Something about chicken piccata feels so fancy to me, but surprise! This one-pan wonder only takes 20 minutes from start to finish.
I’ve got a few ways for you to cook this easy lemon chicken piccata, and all of them are simple and perfect for a weeknight dinner. Chicken piccata is also one of those wonder dishes that tastes better a day or so after it’s made, so this recipe is also a banging idea for make-ahead lunches and meals!
Traditional chicken piccata, a dish that originated in Italy, is made with chicken or veal that has been pounded thin and then cooked quickly in a simple sauce of lemon and butter.
Over the years, cooks began jazzing the lemon sauce up with the addition of capers, whose briny bite rounds out the flavor and takes the dish to the next level in flavor.
I like to prepare my chicken piccata one of two ways: with chicken (or veal, if I’m lucky) cut into bite sized pieces and then floured and cooked, or with thinly pounded chicken cutlets. Both quick quickly and taste great, although each version brings a different benefit to the dish.
My recipe for chicken piccata starts with flouring the chicken pieces and then quickly cooking them in oil until they’ve browned.
If you choose to cook this dish using bite-sized pieces of chicken, it will take a few more minutes to cook since you’ll need to turn each little bite-sized piece individually – but you’ll maximize the texture of the chicken, since each piece will have 4 full sides of chewy, fried, lemony yumminess (and yes, ‘yumminess’ is a technical term 😉)
A quicker version calls for flouring strips of chicken that have been pounded thin with a mallet. This way won’t offer the full surface-area-chewiness that cooking with smaller pieces will, but the strips will cook slightly faster, since there’s only one flip to make as the chicken browns.
It’s your call – but either way, you’re the real winner here with this tasty, easy, one-pan weeknight recipe!
Whichever way you toss it (fry it?), it’s still a great recipe to keep in your repertoire.
Chicken piccata feels ‘fancy’ enough for dinner parties (I won’t tell anyone how easy it is if you don’t tell anyone!) and like I said, it makes for banging leftovers; that lemon sauce only deepens in flavor as it sits. It’s so good, I may or may not have been known to eat this baby cold and straight out of the fridge #guilty.Print
- 2 pounds boneless skinless chicken (thighs or breasts)
- ½ cup white flour
- 1–2 teaspoons salt
- ½ teaspoon ground pepper
- 4 tablespoons olive oil (divided)
- 2 cups uncooked orzo
- 2 cups fresh baby spinach
- 1/2 cup shredded parmesan
- 2–3 shallots (thinly sliced)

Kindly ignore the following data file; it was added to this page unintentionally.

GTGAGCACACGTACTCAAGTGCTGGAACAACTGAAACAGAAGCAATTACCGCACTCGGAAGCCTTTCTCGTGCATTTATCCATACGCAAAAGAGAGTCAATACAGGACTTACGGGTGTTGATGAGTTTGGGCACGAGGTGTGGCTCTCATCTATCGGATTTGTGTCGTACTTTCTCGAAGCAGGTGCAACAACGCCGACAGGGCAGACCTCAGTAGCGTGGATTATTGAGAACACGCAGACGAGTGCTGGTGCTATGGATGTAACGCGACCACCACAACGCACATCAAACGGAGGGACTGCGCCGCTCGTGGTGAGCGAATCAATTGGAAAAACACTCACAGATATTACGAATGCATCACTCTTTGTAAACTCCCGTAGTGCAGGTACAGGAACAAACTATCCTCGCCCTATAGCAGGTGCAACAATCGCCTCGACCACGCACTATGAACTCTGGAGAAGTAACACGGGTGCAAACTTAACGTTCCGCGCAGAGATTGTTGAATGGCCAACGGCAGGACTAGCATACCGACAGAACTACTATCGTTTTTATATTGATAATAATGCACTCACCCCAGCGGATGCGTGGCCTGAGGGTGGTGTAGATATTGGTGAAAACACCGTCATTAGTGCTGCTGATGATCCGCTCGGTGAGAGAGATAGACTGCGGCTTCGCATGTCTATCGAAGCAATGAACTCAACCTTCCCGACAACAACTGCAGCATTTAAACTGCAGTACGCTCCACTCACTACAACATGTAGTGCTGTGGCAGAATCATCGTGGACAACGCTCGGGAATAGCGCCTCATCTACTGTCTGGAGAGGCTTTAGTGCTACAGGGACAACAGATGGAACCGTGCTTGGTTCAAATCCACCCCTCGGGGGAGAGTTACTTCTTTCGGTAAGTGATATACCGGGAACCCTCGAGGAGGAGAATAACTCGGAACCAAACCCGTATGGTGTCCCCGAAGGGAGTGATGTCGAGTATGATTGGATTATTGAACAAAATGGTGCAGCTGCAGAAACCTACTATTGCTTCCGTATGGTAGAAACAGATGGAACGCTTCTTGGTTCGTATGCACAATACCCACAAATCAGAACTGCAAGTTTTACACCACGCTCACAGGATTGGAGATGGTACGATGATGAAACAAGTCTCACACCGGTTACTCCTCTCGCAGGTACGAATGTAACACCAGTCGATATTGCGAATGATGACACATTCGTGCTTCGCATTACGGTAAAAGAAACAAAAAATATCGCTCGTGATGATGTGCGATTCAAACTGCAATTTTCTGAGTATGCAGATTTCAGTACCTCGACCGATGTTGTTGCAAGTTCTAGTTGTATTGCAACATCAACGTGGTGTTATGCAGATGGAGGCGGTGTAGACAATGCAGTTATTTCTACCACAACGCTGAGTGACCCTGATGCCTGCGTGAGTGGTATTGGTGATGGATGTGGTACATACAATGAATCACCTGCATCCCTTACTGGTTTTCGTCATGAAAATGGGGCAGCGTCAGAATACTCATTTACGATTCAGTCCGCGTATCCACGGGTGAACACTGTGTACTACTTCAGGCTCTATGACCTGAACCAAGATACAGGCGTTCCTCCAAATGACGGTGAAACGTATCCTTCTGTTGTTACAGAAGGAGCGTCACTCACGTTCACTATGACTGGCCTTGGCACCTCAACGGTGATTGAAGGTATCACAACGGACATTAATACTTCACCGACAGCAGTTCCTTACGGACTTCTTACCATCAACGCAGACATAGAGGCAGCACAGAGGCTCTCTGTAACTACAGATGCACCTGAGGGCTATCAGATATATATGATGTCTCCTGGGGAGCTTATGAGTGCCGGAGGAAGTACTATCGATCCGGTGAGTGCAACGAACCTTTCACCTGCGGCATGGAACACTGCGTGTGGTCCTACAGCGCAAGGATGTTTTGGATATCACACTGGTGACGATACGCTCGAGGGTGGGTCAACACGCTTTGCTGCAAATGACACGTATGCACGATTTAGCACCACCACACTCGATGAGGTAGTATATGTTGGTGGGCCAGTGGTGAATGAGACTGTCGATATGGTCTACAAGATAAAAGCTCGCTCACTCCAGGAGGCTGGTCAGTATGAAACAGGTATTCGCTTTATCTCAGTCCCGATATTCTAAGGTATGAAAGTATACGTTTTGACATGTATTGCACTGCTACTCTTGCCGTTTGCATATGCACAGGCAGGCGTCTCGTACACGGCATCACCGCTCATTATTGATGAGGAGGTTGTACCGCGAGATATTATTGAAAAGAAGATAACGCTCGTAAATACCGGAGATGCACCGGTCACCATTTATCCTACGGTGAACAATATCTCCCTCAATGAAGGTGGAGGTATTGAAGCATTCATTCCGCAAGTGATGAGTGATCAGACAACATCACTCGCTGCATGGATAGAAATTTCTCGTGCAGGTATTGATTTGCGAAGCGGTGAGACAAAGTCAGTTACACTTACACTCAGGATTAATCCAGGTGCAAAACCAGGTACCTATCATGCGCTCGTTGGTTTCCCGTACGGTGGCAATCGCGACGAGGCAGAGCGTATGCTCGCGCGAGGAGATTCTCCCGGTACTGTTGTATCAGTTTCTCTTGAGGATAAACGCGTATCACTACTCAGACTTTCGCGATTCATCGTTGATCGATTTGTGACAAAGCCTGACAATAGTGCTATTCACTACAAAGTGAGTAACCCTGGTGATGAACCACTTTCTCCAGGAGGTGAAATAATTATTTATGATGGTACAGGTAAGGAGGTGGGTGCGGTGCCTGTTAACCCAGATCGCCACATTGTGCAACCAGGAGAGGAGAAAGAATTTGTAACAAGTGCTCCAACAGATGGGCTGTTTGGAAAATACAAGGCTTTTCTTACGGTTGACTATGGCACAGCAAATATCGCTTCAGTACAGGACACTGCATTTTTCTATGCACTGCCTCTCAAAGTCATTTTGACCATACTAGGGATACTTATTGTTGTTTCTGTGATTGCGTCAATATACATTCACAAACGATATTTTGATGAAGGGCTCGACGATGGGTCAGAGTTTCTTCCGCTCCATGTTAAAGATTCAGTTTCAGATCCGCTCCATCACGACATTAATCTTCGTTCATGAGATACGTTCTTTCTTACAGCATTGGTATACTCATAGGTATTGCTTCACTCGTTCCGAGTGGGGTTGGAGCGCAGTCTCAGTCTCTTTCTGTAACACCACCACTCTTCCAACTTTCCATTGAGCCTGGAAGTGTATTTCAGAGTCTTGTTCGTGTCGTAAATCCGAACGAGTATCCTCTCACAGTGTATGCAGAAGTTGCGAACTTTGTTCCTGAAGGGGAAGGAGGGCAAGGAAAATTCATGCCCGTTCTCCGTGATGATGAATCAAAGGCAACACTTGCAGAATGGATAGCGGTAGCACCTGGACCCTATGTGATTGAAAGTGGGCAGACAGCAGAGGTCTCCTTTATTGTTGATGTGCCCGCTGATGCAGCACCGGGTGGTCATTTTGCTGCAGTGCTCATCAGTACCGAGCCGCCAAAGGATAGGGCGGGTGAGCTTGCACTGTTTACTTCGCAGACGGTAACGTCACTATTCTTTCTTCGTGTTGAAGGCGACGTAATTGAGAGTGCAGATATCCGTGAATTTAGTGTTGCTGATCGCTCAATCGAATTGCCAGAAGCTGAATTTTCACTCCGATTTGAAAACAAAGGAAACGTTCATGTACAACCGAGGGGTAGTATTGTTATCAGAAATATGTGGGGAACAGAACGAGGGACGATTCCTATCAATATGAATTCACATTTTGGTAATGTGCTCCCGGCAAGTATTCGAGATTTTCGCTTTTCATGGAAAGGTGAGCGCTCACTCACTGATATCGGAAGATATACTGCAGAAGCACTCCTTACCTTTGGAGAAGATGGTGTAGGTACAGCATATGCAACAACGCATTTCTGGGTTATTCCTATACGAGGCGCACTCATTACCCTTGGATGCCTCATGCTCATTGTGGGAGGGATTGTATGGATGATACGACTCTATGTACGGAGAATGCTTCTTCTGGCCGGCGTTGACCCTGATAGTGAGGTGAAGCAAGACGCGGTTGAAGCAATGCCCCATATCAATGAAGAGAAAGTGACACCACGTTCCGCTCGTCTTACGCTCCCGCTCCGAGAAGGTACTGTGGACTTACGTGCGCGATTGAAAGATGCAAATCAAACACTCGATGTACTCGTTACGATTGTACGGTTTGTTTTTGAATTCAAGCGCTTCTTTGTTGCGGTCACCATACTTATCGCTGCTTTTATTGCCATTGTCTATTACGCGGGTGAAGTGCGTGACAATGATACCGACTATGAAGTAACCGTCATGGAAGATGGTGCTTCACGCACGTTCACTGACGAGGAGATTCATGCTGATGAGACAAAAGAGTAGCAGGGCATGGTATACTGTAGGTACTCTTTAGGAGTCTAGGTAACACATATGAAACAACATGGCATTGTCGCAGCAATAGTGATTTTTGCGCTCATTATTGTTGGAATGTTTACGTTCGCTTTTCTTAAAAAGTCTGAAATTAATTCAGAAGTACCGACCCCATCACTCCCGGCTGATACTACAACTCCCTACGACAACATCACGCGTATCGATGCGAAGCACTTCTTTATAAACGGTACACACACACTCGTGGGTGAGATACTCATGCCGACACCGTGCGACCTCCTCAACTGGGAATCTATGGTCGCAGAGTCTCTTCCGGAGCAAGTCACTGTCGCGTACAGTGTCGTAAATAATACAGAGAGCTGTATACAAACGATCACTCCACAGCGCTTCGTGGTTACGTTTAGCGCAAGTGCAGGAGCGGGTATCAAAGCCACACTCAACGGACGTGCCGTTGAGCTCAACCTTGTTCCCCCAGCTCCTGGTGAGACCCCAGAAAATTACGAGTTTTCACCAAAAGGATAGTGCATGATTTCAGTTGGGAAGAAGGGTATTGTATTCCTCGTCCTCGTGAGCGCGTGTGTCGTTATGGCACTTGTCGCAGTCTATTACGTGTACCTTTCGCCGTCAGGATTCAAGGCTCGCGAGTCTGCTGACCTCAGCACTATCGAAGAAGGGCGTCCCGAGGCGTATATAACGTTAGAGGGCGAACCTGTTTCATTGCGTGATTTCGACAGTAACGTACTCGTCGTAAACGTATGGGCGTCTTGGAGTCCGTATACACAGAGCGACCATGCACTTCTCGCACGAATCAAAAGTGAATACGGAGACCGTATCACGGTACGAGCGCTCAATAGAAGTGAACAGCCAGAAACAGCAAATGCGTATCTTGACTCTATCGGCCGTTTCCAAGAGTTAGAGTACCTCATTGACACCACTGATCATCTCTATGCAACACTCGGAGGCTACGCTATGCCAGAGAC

- 2 cloves garlic (minced)
- 1/2 cup chicken stock
- ¼ cup lemon juice plus 1 tablespoon zest
- 2 tablespoons capers
- Cut chicken into bite-sized pieces. Alternatively, pound the chicken into thin cutlets.
- In a large bowl, combine the flour with salt and pepper. Add the cut chicken pieces and toss to coat.
- In a large saucepan over medium heat, heat 3 tablespoons olive oil until shimmering. Add the chicken pieces in an even layer and cook, turning once or twice until browned on both sides. Remove the chicken from the pan once browned, and set aside. Do not wipe the pan.
- While the chicken is cooking, boil the orzo. Fill a medium pot with water halfway, then cover with a tight-fitting lid and bring to a boil. Add the orzo and cook, testing occasionally for doneness, about 5-8 minutes. The orzo is done when completely soft all the way through, but still retains a bit of chewy bite. Drain orzo and then return to the pot.
- Remove the pot from heat and add in parmesan, then season with salt and pepper. Stir the orzo to thoroughly combine the parmesan, then add the fresh spinach. Toss the spinach with the cheesy orzo until spinach has softened and wilted, then set aside until service.
- After the chicken has cooked and has been removed from the pan, add another tablespoon of olive oil over medium heat until shimmering. Add the shallots and cook, stirring occasionally, until soft and beginning to brown, about 3-5 minutes.
- Add the garlic to the pan and cook, 1-2 minutes, until cooked through and fragrant.
- Add the chicken stock to the pan, deglazing the onions, and use a wooden spoon to scrape any brown bits from the bottom of the pan.
- Add the lemon juice, zest, and capers, and stir to combine. Let the sauce come to a simmer, then add the chicken back to the pan.
- Cook until the chicken is heated through and fully cooked, about 3-5 minutes, then serve with the orzo.
You can use chicken cut into bite-sized pieces, or chicken that has been pounded into thin cutlets – your call.
Instead of shallot, substitute one small white onion, thinly sliced